Through its worldwide spreading during the last decades, Vipassana Meditation has also been applied in various areas of society. We would like to present a small part of these activities in the following text. More information about reports and scientific studies are available on the website of the Vipassana Research Institute. It contains technical literature and additional information about Vipassana as well as a series of publications.
The main reasons for this very successful utilization of Vipassana outside of organised meditation courses are due to the multifarious possibilities of application. The most important causes for the application of Vipassana are:
How Vipassana has been integrated in and benefitting society
Areas of application
In the following section areas are discussed where Vipassana is playing or has played an important role and which have been documented.
In India, especially since the 80ies and 90ies, multiple efforts are taken to spread Vipassana for the good of society. For example there is the education of (high) officials in the police service and in the penal system [source: e.g. Kiran Bedi / India Bedi, Kiran (1998). It's always possible. Transforming one of the largest prisons in the world. New Delhi/ India: Sterling Publishers Limited].
There is a website with information about the application of Vipassana in prisons in order to support the social rehabilitation of prisoners.
In India Vipassana is also applied in business, and employees of certain companies have the chance to develop themselves, supported by their institutions. The organisers expect that participation in Vipassana courses will foster the development of an ethical management style, a better ability to deal with difficult situations and stress, better interaction among the employees, as well as the ability to take responsible decisions autonomously and implement them. For higher level management there are special Vipassana courses.
The application of the technique of Anapana, the awareness of the natural breath, which is an important part and prerequisite of Vipassana and is taught together with the Vipassana technique, has been integrated into everyday school life in many Indian schools for years [source: Vipassana Research Institute, topic "children"]. In 2004 the government of India has announced that Anapana is going to be introduced in Indian schools all over the country. Besides the increase in attention and concentration, it is expected to meet the social task of education and training of coming generations in a particular way. Pupils successfully practice together in the beginning and at the end of a school day to concentrate on their natural breath for 15 minutes. This approach seems to prove very promising. Today Anapana courses from 1 to 3 days specially for children and teenagers are held regularly in Vipassana centres as well as in schools in almost all countries where a Vipassana course has already taken place, for example in Germany and all other countries of western Europe.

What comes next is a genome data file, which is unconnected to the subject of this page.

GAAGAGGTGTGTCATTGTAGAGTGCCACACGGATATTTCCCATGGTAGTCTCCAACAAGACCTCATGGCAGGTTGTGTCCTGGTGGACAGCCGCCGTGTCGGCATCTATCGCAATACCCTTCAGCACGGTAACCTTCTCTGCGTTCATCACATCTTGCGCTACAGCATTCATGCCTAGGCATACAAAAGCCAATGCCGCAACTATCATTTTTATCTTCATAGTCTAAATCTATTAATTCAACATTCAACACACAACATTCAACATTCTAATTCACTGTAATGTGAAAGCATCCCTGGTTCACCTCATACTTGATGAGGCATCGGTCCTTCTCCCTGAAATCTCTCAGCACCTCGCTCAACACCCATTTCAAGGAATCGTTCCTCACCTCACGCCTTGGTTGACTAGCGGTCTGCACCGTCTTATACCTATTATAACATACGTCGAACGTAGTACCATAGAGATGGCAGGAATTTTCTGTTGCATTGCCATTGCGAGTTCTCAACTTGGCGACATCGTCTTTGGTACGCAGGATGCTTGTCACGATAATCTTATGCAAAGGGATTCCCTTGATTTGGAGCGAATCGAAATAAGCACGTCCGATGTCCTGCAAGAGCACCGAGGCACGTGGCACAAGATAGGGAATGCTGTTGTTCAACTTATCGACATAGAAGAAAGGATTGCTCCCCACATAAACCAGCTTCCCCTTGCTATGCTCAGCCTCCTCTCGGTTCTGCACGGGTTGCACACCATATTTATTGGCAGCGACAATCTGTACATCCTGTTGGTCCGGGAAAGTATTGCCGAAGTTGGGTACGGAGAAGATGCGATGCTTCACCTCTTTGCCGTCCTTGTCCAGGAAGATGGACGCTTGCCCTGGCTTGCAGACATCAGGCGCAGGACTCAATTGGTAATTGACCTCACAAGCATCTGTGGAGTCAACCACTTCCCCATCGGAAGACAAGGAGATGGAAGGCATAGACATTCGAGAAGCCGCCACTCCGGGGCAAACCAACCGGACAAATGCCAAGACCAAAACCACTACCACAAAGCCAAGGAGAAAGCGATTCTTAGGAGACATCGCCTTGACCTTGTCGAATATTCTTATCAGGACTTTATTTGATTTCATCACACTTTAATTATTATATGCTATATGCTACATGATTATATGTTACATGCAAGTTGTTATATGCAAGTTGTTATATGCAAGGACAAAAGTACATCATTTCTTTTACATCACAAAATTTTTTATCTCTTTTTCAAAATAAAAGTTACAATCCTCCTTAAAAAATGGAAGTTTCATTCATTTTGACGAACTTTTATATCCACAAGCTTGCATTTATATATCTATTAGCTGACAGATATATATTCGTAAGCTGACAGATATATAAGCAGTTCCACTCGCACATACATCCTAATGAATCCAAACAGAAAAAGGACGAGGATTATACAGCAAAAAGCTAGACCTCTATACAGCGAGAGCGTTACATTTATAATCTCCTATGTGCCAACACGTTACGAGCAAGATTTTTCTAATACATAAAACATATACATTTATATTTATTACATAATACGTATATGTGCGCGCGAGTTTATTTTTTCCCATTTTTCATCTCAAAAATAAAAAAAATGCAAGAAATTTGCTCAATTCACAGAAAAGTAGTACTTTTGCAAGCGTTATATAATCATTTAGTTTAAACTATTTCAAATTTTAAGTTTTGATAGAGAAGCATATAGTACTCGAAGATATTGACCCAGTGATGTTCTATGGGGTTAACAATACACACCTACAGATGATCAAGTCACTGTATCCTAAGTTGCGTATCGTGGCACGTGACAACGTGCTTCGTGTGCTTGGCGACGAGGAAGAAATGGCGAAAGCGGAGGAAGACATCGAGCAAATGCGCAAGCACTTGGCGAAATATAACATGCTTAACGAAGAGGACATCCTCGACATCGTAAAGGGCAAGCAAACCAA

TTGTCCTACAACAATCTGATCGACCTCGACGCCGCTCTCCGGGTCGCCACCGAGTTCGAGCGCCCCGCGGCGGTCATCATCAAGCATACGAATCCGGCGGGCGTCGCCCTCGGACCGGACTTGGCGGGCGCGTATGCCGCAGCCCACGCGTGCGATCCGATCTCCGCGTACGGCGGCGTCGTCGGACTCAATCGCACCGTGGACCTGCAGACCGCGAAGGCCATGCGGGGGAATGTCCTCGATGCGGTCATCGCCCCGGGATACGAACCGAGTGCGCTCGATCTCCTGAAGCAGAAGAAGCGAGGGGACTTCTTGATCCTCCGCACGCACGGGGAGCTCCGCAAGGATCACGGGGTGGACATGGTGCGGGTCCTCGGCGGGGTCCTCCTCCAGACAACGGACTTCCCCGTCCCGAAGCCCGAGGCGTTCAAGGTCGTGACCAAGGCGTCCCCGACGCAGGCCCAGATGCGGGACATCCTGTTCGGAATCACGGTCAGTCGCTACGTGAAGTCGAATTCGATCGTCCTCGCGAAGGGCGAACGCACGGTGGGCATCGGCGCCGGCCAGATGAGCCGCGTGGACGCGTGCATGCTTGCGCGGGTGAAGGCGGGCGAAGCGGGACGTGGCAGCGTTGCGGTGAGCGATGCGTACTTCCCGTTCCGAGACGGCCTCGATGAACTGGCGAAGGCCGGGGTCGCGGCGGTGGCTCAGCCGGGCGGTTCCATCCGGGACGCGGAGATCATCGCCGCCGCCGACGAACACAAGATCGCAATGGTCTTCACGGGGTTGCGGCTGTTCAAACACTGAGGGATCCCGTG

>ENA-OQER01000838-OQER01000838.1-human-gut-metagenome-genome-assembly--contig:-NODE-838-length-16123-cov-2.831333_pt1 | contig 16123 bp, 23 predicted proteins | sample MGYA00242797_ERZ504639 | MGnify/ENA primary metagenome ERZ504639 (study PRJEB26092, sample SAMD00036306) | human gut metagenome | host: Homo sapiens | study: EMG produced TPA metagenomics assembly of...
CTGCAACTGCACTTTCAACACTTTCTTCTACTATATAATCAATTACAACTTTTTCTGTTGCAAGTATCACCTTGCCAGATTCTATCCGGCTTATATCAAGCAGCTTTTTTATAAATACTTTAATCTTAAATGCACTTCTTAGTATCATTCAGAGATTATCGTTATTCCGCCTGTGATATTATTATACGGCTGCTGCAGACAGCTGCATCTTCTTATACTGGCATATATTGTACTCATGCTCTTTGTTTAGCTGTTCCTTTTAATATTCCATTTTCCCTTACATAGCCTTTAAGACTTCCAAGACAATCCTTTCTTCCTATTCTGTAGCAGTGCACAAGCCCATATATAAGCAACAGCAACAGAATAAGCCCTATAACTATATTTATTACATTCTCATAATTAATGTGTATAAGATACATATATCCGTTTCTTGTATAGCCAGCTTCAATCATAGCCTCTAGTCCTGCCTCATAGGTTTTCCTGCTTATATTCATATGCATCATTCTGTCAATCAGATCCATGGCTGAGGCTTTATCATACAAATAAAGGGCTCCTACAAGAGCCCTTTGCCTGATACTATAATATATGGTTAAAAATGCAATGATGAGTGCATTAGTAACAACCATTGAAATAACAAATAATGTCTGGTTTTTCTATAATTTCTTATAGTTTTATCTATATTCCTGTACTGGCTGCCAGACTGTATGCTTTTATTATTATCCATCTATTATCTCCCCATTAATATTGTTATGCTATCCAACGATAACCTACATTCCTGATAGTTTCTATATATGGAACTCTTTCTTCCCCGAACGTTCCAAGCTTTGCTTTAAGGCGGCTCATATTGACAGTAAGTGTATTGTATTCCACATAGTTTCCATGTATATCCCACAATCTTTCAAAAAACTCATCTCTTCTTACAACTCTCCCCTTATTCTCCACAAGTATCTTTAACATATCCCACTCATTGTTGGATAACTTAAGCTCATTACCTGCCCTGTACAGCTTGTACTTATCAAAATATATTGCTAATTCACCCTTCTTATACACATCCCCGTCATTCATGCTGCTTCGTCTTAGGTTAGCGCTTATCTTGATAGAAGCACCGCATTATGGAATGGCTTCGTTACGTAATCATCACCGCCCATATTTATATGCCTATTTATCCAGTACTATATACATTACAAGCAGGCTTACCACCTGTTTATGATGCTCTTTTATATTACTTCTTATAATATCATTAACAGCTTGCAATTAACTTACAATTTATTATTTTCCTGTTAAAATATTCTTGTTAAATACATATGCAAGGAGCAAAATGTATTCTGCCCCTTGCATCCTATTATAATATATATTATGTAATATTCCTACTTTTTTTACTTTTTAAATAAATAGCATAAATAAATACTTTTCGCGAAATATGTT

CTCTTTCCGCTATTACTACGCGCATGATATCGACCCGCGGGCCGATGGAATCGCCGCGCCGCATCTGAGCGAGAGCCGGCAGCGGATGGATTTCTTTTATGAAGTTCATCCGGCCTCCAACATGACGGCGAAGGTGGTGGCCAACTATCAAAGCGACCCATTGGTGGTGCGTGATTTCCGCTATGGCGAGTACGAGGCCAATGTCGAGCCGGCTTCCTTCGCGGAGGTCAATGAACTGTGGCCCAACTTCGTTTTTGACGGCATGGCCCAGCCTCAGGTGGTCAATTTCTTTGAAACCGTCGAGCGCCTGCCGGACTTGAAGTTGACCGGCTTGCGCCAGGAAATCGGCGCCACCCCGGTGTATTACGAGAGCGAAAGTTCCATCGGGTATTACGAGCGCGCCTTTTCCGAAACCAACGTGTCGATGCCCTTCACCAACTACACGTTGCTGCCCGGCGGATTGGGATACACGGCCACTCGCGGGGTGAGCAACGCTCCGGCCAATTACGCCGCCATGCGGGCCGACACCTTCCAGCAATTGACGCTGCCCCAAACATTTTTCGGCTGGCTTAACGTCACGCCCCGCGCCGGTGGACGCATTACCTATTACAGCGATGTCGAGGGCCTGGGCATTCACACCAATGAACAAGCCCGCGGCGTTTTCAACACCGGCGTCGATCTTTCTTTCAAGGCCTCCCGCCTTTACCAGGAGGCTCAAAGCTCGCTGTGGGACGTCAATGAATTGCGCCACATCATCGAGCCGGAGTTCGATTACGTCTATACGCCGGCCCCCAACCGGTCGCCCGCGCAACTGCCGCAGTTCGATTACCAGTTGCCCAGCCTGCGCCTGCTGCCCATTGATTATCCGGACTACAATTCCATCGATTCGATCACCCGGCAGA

In the USA an event was held in 2002 under the name of "spirit in business", receiving good resonance from industrial management [source: Vipassana Public Events Europe].
In the area of psychotherapy Vipassana is recommended for therapists and persons working in the social area, as a means of psychological hygiene and burnout prevention. More information about the area of psychotherapy is available from the Vipassana Research Institute.
In the area of psychotherapy there are, among others, evaluated institutions for addiction therapy, successfully applying Anapana and Vipassana (the latter is offered optionally) as an integral part of their innovative therapy concept [source: Studer, Urban M. (1998). Verlangen, Süchtigkeit und Tiefensystemik. Fallstudie des Suchttherapiezentrums für Drogenabhängige START AGAIN in Zürich zwischen 1992–1998. Bericht ans Bundesamt für Justiz. Zürich/CH: start again].
Vipassana Meditation has been the object of and a part of a variety of international congresses.
The Vipassana Research Institute has conducted different seminars on Vipassana and its potentials in the context of areas that are socially relevant (education, health care, ...) or problematic (penal system, drug addiction, ...). For some of these seminars summaries exist in written form and are available at the Vipassana Research Institute.